I'm in the process of planning a new brewhouse. Yesterday I had people round from the company that's going to build it and the company that's going to install it. Being stuck in an old farm building it's going to be a squeeze fitting everything in so I'm happy to let them play around with the various calculations of vessels sizes and shapes. They've got programmes that do it for you which takes out a lot of the tedium.
But I'm not happy to just accept what they come up with without giving it close scrutiny. Though I haven't got the diagrams yet it was mentioned that the grist case (malt hopper) might be a bit undersized. This would be a right pain as it would mean instead of a single person putting a brew on two will be required, as someone will have to chuck more malt into the grist case as the level goes down. They also said the slope on it will be 60°. This sounds a bit steep to me, and it will cut down the grist case volume, so I've been looking into what angle of slide malted barley has. If I can get away with a less steep slope I can fit in more malt.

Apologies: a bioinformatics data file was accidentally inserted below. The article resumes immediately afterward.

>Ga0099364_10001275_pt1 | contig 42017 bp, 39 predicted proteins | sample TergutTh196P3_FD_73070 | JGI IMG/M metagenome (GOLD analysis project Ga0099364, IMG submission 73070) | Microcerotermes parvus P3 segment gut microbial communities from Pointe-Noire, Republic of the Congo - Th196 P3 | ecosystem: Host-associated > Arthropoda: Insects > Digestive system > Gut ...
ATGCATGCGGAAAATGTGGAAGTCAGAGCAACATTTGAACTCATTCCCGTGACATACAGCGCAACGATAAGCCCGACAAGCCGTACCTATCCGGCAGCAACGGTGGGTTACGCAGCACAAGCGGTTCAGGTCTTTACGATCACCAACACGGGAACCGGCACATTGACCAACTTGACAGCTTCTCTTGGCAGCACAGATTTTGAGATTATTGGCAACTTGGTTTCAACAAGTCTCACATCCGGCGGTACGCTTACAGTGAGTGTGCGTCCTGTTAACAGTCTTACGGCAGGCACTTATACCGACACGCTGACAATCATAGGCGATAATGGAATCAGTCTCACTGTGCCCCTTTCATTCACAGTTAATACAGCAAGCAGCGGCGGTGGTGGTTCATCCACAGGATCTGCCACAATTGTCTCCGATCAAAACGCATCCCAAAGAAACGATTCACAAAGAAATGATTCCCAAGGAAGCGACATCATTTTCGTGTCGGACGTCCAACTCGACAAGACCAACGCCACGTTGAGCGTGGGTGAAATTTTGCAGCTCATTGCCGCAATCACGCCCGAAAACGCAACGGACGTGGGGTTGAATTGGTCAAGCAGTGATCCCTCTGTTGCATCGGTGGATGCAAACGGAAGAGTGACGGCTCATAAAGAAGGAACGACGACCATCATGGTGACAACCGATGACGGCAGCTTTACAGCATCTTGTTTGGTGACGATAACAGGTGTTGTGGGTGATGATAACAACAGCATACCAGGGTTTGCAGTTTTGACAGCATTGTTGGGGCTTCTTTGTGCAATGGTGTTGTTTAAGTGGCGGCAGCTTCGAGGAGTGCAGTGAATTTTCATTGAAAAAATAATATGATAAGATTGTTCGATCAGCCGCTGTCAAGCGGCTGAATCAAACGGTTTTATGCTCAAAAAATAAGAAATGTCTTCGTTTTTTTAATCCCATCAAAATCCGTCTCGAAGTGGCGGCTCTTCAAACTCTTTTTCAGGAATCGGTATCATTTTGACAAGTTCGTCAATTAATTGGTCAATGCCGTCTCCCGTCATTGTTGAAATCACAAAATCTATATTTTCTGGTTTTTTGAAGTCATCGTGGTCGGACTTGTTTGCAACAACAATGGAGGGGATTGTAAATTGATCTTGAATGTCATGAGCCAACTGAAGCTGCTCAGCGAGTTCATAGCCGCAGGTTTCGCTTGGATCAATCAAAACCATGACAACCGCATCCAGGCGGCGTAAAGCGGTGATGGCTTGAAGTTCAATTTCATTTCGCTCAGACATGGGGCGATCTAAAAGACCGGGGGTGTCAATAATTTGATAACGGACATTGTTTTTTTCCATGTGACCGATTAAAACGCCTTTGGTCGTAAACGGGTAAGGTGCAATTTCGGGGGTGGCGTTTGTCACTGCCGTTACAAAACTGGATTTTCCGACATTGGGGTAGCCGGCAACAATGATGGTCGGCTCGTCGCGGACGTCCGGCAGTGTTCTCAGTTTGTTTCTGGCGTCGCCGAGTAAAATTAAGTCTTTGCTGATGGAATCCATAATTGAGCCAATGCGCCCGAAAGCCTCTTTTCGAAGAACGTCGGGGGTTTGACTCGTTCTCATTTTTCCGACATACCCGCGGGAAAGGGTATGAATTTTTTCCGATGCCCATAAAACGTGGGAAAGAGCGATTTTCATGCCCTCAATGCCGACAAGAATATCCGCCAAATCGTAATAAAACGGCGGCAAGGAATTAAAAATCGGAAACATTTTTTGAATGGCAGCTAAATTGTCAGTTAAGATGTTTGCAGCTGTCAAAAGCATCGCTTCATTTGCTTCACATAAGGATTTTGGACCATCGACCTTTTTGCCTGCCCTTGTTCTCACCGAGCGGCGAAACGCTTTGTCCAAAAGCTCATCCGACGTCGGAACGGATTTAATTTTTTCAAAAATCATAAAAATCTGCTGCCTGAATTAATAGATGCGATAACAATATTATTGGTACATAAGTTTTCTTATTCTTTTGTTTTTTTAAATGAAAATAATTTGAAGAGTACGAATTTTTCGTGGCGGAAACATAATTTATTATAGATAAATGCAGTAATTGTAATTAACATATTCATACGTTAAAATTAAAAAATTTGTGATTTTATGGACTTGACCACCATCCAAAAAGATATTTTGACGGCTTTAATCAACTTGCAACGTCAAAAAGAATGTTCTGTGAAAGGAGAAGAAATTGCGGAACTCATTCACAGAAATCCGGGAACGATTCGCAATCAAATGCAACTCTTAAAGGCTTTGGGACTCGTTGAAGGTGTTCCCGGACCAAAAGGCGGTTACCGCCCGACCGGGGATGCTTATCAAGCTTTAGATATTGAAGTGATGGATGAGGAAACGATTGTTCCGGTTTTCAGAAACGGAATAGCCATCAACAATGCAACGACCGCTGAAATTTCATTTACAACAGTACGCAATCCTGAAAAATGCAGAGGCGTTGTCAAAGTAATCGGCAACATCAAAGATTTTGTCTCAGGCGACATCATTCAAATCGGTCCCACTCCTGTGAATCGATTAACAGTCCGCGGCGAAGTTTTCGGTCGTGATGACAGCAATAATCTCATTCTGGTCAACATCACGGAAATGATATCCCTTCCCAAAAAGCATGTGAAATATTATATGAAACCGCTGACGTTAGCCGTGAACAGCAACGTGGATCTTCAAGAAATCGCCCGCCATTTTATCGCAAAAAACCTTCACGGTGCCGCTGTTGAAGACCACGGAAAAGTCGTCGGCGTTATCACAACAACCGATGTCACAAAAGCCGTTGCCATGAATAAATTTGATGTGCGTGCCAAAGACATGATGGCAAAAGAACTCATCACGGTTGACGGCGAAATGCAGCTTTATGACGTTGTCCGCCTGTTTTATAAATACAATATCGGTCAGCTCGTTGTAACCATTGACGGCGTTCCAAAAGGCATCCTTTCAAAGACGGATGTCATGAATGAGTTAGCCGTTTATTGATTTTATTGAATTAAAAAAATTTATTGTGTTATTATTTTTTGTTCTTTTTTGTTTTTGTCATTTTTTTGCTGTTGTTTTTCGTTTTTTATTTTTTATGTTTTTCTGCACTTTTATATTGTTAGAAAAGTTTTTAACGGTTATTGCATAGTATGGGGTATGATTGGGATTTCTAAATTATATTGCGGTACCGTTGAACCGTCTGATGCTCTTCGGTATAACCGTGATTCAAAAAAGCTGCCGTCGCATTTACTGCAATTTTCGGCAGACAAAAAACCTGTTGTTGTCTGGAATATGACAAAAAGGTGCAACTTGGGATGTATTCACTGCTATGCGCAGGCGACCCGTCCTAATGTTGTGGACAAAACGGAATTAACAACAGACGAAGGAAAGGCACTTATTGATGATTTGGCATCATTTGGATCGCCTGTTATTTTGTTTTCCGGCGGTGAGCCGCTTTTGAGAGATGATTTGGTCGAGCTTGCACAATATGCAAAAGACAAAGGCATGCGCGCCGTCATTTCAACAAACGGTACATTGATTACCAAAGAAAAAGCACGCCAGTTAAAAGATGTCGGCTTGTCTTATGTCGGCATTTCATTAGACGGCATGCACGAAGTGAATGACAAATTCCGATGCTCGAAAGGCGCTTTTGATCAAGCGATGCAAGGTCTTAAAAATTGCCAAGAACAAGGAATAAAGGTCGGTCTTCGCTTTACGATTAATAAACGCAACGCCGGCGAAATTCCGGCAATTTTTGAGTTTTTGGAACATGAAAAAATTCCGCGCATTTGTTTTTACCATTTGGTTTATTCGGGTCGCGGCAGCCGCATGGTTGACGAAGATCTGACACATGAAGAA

So I've been asking on the internet and looking through text books and old lecture notes. When I was a brewing student one of our first bits of homework was designing a brewery and I know the angle of slide and angle of repose of malt came into it when calculating the size of malt silos.
Eventually in a lecture slide I tracked down what I was after, so for those of you troubled by the vexing question of will my malt slide here's a table taken from Malts and Malting
by D E Briggs:
Recommended Min. Slope Angles For Chutes And Hoppers.
Undried, unscreened barley 35°
Dressed, dried barley 33°
Fully steeped barley 45°
Green malt (germinated barley) 45-50°
Malt in culm 40°
Dressed malt 30°
Malt culms (rootlets) 50°
Malt and barley dust and light screenings 60°
The angle of repose of malt is 26° from horizontal and the bulk density is 510-550kg/m3.
It does seem that the plans for my grist case are unnecessarily steep and if it comes in under sized it can be adjusted to give it more volume.